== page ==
intercessory prayer

June 17, 2013

Spiritual Fathers and Spiritual Children

This prayer was performed in a convent in the Vyatka region of Russia during the winter of 2012. Every day in the evening a group of novices, lay workers, and pilgrims circled the convent in a procession. They bore icons and sang prayers to the Mother of God. The purpose of this prayer was to protect the convent from enemiesboth visible and invisible. After that, the group asked the angels and the saints to come to their aid and in the end one person read aloud the prayer for the spiritual father, the priest who serves as confessor for the convent. A fragment of this prayer is heard here: the faithful ask to strengthen their spiritual father physically and spiritually, to reveal to him the sins of his followers and to save them by his prayers.

This prayer shows the complex social relationship implied in intercession: the believers ask God to strengthen the prayers of their spiritual father, but also acknowledge that God hears them only thanks to his prayerful support.

This community of pilgrims and monastics is built around the belief that some people are marked by special gifts from God. Such a person can see other people’s sins, and the weak in faith are saved by his prayers. These spiritual gifts are freely given by God, not caused by merits of the person. The main objective of ordinary people is to find their spiritual father and to live close to him under his spiritual intercession. Regarded as a living saint, the spiritual father becomes responsible for the souls his charges and would be responsible for their sins before God. The quote from the prayer says: “My Lord, you have joined us on earth, do not separate us in Thy Heavenly Kingdom.” The connection between the spiritual father and his children continues after death.

English translation of the recorded prayer:

Save, O Lord, and have mercy on our spiritual father and forgive him all our sins, do not condemn him because of our sinful life, increase in him spiritual gifts, reveal to him all our sins, and grant him wisdom, prayer and love, and for the sake of his holy prayers forgive our sins, increase our virtues, and send down on us abundant grace. O Lord, preserve him by day and by night, overcome his corporal and incorporeal enemies, and deliver him from visible and invisible enemies, save him from flatterers and unrighteous men. Keep also his flock from sin, grant that in repentance we may come to a quiet and peaceful life and by repentance enter paradise.

O Lord, visit and encourage him, heal him from disease and grant him many years, for the sake of us sinners. O Sweetest Jesus […], sanctify our spiritual father by Thy holiness, justify him by Thy truth, protect him by Thy mercy. My Lord, you have joined us on earth, do not separate us in Thy Heavenly Kingdom. And for the sake of his holy prayers forgive us great sinners and all his spiritual children.

For Thou art good and the Lover of mankind. Amen.

March 3, 2013

Special Forum on Prayer in JSSR

In her introduction to the March 2013 issue of the Journal for the Scientific Study of Religion—which features a special forum on prayer—editor Laura R. Olson highlights the SSRC’s New Directions in the Study of Prayer project as an important stimulant of new interdisciplinary research on this topic:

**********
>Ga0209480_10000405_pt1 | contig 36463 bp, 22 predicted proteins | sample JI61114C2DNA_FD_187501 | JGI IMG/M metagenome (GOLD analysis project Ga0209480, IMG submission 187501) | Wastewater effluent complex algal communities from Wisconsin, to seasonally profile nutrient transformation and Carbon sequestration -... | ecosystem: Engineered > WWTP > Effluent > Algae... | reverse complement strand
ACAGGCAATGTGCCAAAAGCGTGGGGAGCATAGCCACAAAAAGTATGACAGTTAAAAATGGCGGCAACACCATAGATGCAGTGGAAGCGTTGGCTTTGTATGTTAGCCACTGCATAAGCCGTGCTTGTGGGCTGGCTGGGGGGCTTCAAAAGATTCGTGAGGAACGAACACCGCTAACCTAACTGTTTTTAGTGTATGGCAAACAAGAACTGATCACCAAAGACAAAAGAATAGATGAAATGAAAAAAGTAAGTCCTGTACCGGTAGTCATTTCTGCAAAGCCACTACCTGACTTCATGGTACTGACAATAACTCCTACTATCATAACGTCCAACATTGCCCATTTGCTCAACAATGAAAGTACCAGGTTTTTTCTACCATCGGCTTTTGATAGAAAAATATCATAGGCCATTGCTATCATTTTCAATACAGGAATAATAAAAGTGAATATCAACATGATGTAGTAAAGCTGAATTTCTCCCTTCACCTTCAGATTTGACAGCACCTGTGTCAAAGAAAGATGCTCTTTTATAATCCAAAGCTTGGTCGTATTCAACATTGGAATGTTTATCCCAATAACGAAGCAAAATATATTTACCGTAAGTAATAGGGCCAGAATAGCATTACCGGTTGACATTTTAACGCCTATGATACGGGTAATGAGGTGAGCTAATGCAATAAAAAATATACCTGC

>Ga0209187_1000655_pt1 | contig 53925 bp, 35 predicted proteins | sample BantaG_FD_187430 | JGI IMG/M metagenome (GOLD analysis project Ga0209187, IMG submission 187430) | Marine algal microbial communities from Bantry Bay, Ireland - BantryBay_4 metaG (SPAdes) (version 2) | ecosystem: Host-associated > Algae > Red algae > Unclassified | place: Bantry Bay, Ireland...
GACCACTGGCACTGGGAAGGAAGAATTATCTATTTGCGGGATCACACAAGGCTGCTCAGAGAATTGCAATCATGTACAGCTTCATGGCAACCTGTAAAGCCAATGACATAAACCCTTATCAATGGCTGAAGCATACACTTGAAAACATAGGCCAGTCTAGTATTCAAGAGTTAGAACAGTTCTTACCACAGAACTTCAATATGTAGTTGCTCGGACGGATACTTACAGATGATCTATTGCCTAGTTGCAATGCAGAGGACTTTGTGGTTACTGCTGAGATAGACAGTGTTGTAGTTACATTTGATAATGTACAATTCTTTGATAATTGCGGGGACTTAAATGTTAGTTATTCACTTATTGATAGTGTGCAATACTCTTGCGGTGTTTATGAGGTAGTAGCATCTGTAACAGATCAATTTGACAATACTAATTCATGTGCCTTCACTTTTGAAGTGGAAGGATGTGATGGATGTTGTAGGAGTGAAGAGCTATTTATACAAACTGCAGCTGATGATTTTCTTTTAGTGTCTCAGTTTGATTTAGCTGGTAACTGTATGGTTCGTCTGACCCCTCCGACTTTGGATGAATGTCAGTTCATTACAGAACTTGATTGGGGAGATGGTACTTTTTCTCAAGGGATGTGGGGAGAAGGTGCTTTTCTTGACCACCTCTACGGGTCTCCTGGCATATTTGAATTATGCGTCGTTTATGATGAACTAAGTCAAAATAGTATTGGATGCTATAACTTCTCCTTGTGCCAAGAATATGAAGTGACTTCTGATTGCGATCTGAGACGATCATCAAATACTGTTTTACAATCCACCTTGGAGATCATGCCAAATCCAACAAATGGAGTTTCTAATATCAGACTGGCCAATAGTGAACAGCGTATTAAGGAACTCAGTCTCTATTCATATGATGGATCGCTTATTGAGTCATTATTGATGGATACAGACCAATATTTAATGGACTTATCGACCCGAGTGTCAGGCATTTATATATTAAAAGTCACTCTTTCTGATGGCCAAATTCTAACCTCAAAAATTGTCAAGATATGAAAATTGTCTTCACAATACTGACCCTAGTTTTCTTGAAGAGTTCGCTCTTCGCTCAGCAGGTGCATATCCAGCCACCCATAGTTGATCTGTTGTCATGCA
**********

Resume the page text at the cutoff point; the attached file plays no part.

JSSR March 2013Our special forum on prayer marks the first in what we hope will be a recurring series of in-depth analyses of emerging issues, theories, and methods in the scientific study of religion. The study of prayer is a growth industry in our field at the present moment. Some scholars are asking how, where, and why prayer is offered; others wonder how it affects those who pray and are prayed for. The Social Science Research Council has undertaken a broad-based project on prayer that promises to stimulate new research crossing disciplinary boundaries and drawing upon a wide range of methods. I might assert that nothing about religion could simultaneously be more personal and more collective than the practice of prayer. Shane Sharp opens the forum by exploring the question of how we react when our prayers go unanswered, basing his analysis on in-depth interviews with people who have experienced intimate partner violence. R. David Hayward and Neal Krause ask how our prayer practices change in older adulthood; they show that we do pray more, and differently, as older adults. To close the forum, Markus Schafer adapts social network theory to determine whether we become more optimistic when close friends and family members pray for us.

Access this special forum on prayer here [Note: Subscriber access is required].


February 28, 2013

Intercessory Prayer as Powerful, or Pointless?

Substituting “good thoughts” for intercessory prayer has become a common practice among friends looking for a way to comfort the sick and bereaved. I recently published a short meditation on the how and why of this new practice, and some thoughts on whether it measures up to the more old-fashioned ways of consolation:

 “To my mind, the most wince-worthy consolation our new prayer-shy world offers up is “I’ll be sending you good energy.” Pleez. If you’re a Buddhist, go for it. Otherwise, just say sorry and move on.

My usual choice isn’t a lot better. “I’ll keep you in my thoughts,” is not only wonky and weak-kneed but it makes entirely too much of me. Each time I write it, I grimace at an image of my recipients, puff-eyed with grief or chill with fear, being so startled by that little sparkler of egotism that their only honest response would: “Big whup.”

Read the rest of my post at Religion Dispatches.